When Greek President Karolos Papoulias, who fought the German occupiers at the age of 14, declared at a joint press conference on Thursday that Greece had never given up on reparation payments, Gauck responded, “You know that I can only answer that by saying that I believe the legal process has been concluded.”
Among the Greek demands is a loan imposed by the occupiers in 1942 on the Greek state through blackmail. Even the Third Reich recognised this loan as an official debt worth almost 500 million Reichmarks. But the federal republic declared it null and void and today takes the view that all Greek claims were satisfied in the global reparations agreement from the 1960s. At that time, Germany transferred the derisory sum of 115 million marks to Athens. The German government is also of the opinion that the bailout received by Greece as an EU member has invalidated all claims for reparations.
Gauck has made the visiting of memorials marking Nazi crimes a central part of his trips abroad. Prior to Lingiades, he visited Oradour in France, Lidice in the Czech Republic, and Sant’Anna di Stazzama in Italy. In the process he has systematically used the horrific crimes of the Nazis to justify the revival of German militarism.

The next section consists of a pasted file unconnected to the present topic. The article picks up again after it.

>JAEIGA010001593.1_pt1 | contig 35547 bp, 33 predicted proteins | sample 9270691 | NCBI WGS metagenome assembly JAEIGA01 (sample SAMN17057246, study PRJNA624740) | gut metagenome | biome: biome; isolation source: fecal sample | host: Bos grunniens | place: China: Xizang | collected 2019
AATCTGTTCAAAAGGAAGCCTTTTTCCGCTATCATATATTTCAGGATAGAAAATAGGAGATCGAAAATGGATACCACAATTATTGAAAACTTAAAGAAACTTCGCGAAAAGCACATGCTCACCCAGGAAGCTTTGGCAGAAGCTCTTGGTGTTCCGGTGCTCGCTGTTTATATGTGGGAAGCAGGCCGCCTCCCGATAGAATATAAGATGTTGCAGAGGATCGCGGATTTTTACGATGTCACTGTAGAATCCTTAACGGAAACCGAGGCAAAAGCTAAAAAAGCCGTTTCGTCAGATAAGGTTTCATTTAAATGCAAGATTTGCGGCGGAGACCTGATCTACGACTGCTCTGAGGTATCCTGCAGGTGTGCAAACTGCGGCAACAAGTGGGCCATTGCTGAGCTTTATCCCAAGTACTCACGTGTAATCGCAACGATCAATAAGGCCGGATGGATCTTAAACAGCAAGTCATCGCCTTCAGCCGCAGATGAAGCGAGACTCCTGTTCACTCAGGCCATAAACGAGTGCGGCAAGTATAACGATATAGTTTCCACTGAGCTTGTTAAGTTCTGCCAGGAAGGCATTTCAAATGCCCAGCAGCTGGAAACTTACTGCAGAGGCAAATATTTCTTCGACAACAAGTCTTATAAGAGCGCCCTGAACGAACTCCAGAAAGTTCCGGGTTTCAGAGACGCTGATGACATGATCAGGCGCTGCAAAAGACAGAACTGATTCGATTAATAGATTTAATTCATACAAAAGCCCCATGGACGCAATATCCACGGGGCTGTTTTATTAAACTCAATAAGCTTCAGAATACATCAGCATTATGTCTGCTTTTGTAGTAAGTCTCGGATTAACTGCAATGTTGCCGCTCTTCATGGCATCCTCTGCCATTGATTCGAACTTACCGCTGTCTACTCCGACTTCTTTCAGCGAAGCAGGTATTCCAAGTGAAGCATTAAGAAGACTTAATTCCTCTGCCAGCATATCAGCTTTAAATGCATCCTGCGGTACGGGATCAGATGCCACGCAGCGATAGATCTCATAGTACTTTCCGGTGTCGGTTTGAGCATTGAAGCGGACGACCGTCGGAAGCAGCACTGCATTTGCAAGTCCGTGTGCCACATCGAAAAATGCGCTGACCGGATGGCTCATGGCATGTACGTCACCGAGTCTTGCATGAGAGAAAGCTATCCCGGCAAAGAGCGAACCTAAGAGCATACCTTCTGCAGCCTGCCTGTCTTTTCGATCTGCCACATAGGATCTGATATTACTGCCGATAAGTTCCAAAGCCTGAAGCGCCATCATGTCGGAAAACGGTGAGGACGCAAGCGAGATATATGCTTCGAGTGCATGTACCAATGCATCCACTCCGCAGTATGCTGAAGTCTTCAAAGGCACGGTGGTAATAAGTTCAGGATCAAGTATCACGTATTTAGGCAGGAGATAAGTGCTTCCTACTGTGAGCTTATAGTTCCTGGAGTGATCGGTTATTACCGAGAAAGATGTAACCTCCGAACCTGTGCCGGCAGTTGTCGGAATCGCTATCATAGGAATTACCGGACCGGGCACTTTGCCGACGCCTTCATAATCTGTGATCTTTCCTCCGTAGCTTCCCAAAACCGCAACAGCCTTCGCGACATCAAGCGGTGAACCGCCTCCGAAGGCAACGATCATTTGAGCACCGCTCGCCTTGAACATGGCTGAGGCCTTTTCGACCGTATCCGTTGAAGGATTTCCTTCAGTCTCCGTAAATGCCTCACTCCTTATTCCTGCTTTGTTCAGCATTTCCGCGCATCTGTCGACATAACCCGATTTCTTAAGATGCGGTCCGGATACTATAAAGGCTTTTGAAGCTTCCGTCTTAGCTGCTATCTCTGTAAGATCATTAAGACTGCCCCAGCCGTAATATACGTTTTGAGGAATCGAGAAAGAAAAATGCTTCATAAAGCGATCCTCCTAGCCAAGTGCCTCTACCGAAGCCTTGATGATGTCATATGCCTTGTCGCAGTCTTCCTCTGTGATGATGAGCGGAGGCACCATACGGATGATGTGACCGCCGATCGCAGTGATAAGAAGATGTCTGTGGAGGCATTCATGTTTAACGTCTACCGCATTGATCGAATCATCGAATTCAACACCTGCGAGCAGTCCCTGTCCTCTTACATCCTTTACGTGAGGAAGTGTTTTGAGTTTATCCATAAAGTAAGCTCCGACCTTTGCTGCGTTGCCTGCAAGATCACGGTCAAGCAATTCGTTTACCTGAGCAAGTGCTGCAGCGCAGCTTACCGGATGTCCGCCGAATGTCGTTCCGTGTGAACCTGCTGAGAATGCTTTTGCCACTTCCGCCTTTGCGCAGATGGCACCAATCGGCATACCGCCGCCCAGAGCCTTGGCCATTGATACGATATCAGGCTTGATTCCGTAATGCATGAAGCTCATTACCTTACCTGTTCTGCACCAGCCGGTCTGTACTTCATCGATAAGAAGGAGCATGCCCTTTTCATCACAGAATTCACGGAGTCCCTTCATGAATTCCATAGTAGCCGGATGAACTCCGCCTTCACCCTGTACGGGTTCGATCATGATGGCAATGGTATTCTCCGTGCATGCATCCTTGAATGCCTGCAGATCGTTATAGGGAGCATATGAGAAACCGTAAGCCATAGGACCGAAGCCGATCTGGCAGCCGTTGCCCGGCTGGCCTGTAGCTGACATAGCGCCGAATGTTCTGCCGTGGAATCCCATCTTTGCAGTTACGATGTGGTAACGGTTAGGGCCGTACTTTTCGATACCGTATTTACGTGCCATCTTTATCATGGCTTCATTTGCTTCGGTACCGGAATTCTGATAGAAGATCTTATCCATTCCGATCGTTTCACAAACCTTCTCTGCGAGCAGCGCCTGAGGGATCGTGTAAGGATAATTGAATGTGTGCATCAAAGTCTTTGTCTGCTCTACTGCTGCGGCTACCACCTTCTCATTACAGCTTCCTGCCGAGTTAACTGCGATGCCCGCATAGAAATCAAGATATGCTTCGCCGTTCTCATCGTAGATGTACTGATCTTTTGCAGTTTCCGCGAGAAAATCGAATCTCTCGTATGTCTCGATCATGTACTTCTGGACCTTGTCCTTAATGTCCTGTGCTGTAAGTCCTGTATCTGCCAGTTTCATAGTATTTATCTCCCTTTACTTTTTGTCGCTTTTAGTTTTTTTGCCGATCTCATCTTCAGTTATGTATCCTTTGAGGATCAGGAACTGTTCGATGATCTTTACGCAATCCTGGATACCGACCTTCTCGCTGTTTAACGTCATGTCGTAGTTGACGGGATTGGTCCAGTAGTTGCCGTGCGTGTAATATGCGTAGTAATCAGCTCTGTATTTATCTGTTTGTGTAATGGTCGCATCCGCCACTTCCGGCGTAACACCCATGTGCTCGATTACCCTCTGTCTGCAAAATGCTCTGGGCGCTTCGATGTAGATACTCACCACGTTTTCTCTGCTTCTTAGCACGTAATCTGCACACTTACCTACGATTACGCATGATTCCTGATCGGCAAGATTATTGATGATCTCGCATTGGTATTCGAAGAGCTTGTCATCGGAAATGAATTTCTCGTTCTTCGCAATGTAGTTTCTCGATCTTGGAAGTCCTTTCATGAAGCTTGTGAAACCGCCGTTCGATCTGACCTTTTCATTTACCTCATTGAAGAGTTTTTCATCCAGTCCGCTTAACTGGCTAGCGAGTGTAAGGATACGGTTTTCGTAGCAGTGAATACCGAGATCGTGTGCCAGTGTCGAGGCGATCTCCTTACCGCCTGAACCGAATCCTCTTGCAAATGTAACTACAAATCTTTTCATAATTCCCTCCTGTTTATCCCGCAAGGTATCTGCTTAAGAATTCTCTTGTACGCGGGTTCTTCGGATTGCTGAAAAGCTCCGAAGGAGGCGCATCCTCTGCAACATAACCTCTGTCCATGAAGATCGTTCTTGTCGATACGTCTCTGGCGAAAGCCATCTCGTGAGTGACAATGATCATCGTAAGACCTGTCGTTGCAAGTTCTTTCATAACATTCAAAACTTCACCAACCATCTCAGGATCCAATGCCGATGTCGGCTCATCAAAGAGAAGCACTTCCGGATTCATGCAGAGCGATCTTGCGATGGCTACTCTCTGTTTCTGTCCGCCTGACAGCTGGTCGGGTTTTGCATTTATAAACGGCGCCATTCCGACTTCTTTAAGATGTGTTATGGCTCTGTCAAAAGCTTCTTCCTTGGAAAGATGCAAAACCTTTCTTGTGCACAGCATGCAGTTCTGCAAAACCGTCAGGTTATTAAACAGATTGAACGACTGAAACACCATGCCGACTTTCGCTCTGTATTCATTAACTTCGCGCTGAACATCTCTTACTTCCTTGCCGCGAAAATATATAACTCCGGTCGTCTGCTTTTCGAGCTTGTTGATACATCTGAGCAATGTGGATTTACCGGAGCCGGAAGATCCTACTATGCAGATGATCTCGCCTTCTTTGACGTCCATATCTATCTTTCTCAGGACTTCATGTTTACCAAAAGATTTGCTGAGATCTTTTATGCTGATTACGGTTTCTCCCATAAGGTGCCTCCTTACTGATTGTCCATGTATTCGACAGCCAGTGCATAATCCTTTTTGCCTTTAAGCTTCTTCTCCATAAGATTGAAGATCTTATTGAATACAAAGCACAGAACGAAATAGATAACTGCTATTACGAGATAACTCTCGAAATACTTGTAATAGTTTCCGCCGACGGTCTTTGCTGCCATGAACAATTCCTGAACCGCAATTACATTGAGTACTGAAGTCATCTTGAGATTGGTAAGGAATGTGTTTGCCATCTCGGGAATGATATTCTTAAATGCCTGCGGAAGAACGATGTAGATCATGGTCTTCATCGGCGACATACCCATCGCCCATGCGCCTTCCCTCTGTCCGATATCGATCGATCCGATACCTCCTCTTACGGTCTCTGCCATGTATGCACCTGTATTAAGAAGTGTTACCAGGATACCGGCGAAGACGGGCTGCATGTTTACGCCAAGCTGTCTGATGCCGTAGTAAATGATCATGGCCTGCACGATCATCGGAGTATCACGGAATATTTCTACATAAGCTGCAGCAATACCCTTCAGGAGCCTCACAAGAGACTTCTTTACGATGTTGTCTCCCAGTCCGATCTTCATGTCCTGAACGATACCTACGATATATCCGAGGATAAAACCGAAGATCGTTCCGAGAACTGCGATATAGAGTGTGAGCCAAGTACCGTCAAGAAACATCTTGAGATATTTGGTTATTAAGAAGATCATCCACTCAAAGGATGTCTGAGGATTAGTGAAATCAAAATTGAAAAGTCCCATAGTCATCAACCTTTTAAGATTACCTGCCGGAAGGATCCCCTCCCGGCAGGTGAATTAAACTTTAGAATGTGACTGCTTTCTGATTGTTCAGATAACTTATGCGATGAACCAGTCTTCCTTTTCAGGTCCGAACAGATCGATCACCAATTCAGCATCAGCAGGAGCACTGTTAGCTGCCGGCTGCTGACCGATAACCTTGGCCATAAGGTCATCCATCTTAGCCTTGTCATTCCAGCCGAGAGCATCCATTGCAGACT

While Green Party foreign minister Joschka Fischer once justified German participation in the war against Serbia by reference to Germany’s responsibility for Auschwitz, Gauck now legitimises every German military intervention, including the German government’s current collaboration with fascists in Ukraine, by claiming to be preventing alleged crimes.
“We can never believe”, Gauck said two weeks ago in an interview with Deutsche Welle, “that after German brutality, German criminality, Germany’s murderous acts were defeated that the danger has been banished. It is absolutely not. And we have seen in Europe, in Srebrenica, that sometimes just talking doesn’t help. And in Rwanda we have seen what happens when we don’t intervene.”
Germany could no longer use the crimes of the Nazis as a “justification” to hold back from military intervention, Gauck said.
In the same interview, Gauck explicitly justified the intervention in Ukraine, where the German government has worked closely with the fascist Svoboda Party, which bases itself on the anti-Semite and Nazi collaborator Stepan Bandera and enjoys close ties to the German fascist National Democratic Party (NPD). As the strongest power in Europe, Germany could not afford to take a back seat, the president declared. “There are no reasonable grounds which could be brought forward against our intervention.”